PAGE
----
The Murray Regional Strategy Group (MRSG) is going to reach out to Labor’s federal water spokesman Tony Burke to discuss the water crisis unfolding in the NSW Murray.
Its chairman Alan Mathers said the community-based group wants to work with the Labor Party and was concerned with comments made recently by Mr Burke, who indicated if Labor wins the federal election it will abolish the cap on water buybacks and scrap the neutrality test which state water ministers introduced in December to protect rural communities.
Mr Mathers said the comments send a negative message about the future prospects for the next generation of young farmers, who want to hear Labor’s vision for the region.
He said he had a positive meeting last week with Prime Minister Scott Morrison, at which issues around unintended consequences of the Basin Plan were discussed.
“Mr Morrison now has a much better appreciation of the damage to our communities from the Basin Plan, and seemed impressed by the solutions we presented to him. It seems reasonable that we now try to convey these solutions to Labor leaders.
“The recent comments from Mr Burke indicate he may also not be aware of what is happening in this region.”
Mr Mathers said MRSG wants to work with Mr Burke, a key Labor politician, to ensure he knows about the environmental degradation, the job losses, the mental health issues, and the unnecessary impact on our communities.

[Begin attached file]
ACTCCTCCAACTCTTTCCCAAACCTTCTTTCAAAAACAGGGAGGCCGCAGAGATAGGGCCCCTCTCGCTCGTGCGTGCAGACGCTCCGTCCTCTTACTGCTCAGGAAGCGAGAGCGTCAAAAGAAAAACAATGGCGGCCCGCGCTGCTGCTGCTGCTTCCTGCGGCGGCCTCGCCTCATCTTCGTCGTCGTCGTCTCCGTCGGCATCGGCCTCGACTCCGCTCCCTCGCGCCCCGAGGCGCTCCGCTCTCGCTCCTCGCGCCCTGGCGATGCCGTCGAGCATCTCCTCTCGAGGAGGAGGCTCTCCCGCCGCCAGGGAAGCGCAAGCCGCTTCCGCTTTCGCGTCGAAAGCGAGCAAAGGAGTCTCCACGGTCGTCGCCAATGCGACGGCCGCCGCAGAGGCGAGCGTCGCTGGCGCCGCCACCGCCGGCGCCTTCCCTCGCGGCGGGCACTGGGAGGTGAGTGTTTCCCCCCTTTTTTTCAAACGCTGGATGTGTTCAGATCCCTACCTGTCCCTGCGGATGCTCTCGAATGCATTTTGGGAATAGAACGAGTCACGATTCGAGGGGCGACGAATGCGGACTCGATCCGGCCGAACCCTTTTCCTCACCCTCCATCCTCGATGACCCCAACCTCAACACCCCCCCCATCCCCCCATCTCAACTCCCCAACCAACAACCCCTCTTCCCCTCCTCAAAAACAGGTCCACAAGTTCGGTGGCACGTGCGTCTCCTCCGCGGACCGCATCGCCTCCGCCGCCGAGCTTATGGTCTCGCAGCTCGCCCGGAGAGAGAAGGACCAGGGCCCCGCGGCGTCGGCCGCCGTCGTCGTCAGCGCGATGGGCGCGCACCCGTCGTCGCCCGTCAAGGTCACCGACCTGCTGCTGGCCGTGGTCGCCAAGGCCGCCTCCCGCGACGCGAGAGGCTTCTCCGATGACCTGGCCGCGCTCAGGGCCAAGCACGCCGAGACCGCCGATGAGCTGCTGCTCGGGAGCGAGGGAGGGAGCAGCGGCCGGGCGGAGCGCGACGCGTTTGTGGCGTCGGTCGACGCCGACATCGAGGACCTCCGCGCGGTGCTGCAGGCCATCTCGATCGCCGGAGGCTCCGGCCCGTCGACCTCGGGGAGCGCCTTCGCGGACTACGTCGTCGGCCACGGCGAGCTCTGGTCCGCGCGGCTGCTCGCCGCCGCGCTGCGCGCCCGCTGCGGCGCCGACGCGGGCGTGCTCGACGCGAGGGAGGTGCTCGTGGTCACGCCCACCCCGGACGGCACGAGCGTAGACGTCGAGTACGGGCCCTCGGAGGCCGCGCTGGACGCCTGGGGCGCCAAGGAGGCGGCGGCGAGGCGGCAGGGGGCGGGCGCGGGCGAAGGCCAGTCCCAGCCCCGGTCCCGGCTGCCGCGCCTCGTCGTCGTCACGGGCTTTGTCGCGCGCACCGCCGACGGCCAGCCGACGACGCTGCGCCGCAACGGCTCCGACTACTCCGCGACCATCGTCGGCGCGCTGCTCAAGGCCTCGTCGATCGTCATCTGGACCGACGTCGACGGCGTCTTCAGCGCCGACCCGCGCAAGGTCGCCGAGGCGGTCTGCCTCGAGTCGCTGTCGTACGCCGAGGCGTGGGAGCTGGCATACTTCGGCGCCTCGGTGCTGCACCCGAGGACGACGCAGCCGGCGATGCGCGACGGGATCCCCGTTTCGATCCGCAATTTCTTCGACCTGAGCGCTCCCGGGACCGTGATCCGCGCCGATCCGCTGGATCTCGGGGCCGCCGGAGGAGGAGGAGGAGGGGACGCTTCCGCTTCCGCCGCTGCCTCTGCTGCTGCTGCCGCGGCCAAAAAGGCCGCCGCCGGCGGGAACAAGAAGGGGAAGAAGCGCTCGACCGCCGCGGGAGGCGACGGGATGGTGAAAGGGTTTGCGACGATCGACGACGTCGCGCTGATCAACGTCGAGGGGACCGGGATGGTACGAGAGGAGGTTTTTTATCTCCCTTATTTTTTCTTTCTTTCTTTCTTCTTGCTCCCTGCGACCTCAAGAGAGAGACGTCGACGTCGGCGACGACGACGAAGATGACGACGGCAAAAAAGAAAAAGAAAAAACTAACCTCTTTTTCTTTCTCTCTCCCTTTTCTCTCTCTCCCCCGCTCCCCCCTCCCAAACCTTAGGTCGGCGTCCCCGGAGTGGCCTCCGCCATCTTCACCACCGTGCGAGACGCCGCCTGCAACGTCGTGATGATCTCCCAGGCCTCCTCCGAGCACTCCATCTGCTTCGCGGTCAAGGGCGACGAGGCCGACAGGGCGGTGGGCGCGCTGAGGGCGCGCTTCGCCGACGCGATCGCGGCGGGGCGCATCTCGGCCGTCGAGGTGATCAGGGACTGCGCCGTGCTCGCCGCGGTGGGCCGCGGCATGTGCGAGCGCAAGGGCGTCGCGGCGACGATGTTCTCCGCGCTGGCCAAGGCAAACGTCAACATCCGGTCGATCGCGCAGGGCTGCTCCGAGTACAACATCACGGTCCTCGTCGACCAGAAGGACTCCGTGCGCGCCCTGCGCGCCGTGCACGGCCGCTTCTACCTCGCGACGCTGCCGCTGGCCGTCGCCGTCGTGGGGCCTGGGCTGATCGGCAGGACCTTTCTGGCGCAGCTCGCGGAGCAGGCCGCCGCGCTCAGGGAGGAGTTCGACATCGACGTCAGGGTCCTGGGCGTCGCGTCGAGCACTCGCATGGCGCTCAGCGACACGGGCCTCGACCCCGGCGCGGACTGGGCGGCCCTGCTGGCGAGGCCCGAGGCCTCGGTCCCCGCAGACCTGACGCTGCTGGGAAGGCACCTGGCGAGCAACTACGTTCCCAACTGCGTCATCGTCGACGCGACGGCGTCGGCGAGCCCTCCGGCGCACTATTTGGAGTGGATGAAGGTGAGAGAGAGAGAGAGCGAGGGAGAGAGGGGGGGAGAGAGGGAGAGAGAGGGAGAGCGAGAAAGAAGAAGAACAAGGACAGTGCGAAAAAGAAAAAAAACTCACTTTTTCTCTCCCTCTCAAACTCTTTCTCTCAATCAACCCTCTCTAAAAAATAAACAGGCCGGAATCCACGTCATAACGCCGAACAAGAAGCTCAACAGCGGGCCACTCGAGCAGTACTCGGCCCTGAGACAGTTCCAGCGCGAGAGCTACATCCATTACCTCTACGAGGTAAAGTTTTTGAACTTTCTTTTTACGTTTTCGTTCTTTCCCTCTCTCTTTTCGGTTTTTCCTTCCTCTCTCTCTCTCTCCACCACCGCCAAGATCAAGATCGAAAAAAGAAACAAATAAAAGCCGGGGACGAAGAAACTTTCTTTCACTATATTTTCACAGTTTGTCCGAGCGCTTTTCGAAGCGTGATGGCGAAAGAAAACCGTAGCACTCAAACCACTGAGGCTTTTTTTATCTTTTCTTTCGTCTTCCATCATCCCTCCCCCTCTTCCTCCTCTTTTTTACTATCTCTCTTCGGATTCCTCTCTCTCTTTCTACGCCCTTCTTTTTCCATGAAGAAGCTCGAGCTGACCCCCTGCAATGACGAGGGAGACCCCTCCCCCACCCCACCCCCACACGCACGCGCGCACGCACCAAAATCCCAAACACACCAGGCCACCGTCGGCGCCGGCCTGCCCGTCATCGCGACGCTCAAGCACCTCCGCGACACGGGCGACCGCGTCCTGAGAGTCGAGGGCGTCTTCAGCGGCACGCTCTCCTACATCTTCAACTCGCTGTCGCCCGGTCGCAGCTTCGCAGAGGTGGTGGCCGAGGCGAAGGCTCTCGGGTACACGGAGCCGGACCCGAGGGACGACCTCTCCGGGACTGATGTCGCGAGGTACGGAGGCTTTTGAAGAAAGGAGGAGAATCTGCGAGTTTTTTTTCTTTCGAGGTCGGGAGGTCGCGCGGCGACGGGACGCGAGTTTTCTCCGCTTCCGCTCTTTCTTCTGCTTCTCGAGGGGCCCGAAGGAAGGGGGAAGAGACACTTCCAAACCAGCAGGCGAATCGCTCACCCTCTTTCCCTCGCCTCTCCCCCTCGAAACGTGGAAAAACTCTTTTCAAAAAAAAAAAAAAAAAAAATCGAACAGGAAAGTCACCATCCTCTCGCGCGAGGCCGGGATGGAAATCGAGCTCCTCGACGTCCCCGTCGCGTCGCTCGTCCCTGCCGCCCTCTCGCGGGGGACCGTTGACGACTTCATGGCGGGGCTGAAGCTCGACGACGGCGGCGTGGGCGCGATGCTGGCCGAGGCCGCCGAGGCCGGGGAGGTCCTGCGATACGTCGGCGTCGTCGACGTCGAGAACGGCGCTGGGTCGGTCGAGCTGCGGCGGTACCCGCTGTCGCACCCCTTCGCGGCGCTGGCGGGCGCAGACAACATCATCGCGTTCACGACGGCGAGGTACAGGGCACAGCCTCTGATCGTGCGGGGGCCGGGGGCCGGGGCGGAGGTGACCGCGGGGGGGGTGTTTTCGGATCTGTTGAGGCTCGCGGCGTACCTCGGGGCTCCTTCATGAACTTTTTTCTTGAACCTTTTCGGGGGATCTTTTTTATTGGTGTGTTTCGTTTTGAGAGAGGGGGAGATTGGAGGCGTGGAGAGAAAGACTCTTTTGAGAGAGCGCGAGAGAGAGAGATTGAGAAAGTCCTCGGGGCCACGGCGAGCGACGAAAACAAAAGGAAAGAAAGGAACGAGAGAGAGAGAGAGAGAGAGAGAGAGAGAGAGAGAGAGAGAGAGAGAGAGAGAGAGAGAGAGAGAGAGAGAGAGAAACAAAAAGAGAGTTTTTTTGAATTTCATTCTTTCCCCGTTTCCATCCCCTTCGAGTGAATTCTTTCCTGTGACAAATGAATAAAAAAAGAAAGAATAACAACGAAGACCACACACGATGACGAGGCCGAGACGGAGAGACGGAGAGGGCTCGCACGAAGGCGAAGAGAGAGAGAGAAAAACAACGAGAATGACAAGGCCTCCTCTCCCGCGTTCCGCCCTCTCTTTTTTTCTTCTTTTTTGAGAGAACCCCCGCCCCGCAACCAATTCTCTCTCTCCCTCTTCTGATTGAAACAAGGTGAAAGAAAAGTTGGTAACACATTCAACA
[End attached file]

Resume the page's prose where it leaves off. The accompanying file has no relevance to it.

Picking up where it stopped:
“I am sure if he engages with our community he would see things in a different light,” Mr Mathers said.
He said water is a very complex issue and we should not automatically expect our politicians to have intimate knowledge about our part of the system.
“Hopefully, on behalf of MRSG, I will get an opportunity to discuss our concerns with Mr Burke. Local people who have lived and breathed the system for generations are best placed to help deliver positive environmental outcomes, and hopefully Mr Burke will understand this.”
Mr Mathers said the issues being faced go beyond challenges around the social fabric and economic prosperity of our communities, as there are now huge concerns about the environment, and the damage being caused by the Basin Plan.
“Those of us living in the region can see the destruction of the most precious environment in the world due to increased volumes of water being forced down the Murray River, beyond its capacity.
“We have river bank slumping and erosion, the Barmah Choke is collapsing and the mighty red gum forests are under extreme pressure from over-watering. And we also keep creating ideal breeding conditions for those ‘rabbits of the river’, the European carp.
“Unfortunately, coupled with the environmental deterioration we have a bureaucracy that is reluctant to acknowledge the adverse impacts of the Basin Plan, seemingly because it sees itself as being primarily obligated to deliver water, and not responsible for the damage being caused along the way.
“We would like Mr Burke to be better briefed on the river health problems of the mid-Murray system; if he has a better understanding he will be more likely to take remedial action,” Mr Mathers said.
He added that from MRSG’s perspective, it wants to work with whoever is in government to achieve better environmental outcomes not only for this region, but for the entire Basin.
The MRSG is a community-based organisation representing local government, community, business and farming groups in the Central Murray region of NSW. Mr Mathers said the members are practical people who live and work in the region.